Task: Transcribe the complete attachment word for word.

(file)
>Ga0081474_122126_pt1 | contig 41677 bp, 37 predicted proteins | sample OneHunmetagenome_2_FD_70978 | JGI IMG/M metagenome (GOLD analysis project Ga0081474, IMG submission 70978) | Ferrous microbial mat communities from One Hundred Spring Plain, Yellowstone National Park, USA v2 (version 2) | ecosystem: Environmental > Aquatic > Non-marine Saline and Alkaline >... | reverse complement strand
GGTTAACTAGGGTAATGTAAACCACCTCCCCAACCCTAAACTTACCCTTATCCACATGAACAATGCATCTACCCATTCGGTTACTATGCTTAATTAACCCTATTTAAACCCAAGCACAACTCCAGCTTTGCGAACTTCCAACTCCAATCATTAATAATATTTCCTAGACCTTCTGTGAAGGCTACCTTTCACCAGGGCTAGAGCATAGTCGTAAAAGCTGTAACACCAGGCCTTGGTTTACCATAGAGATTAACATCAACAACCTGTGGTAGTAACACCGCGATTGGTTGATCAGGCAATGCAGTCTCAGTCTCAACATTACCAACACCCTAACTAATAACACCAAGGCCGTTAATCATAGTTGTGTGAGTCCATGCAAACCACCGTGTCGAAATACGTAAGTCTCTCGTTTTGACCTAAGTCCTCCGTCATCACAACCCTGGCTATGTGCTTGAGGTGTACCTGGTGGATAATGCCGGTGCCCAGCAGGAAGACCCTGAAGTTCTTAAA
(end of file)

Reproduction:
>Ga0081474_122126_pt1 | contig 41677 bp, 37 predicted proteins | sample OneHunmetagenome_2_FD_70978 | JGI IMG/M metagenome (GOLD analysis project Ga0081474, IMG submission 70978) | Ferrous microbial mat communities from One Hundred Spring Plain, Yellowstone National Park, USA v2 (version 2) | ecosystem: Environmental > Aquatic > Non-marine Saline and Alkaline >... | reverse complement strand
GGTTAACTAGGGTAATGTAAACCACCTCCCCAACCCTAAACTTACCCTTATCCACATGAACAATGCATCTACCCATTCGGTTACTATGCTTAATTAACCCTATTTAAACCCAAGCACAACTCCAGCTTTGCGAACTTCCAACTCCAATCATTAATAATATTTCCTAGACCTTCTGTGAAGGCTACCTTTCACCAGGGCTAGAGCATAGTCGTAAAAGCTGTAACACCAGGCCTTGGTTTACCATAGAGATTAACATCAACAACCTGTGGTAGTAACACCGCGATTGGTTGATCAGGCAATGCAGTCTCAGTCTCAACATTACCAACACCCTAACTAATAACACCAAGGCCGTTAATCATAGTTGTGTGAGTCCATGCAAACCACCGTGTCGAAATACGTAAGTCTCTCGTTTTGACCTAAGTCCTCCGTCATCACAACCCTGGCTATGTGCTTGAGGTGTACCTGGTGGATAATGCCGGTGCCCAGCAGGAAGACCCTGAAGTTCTTAAA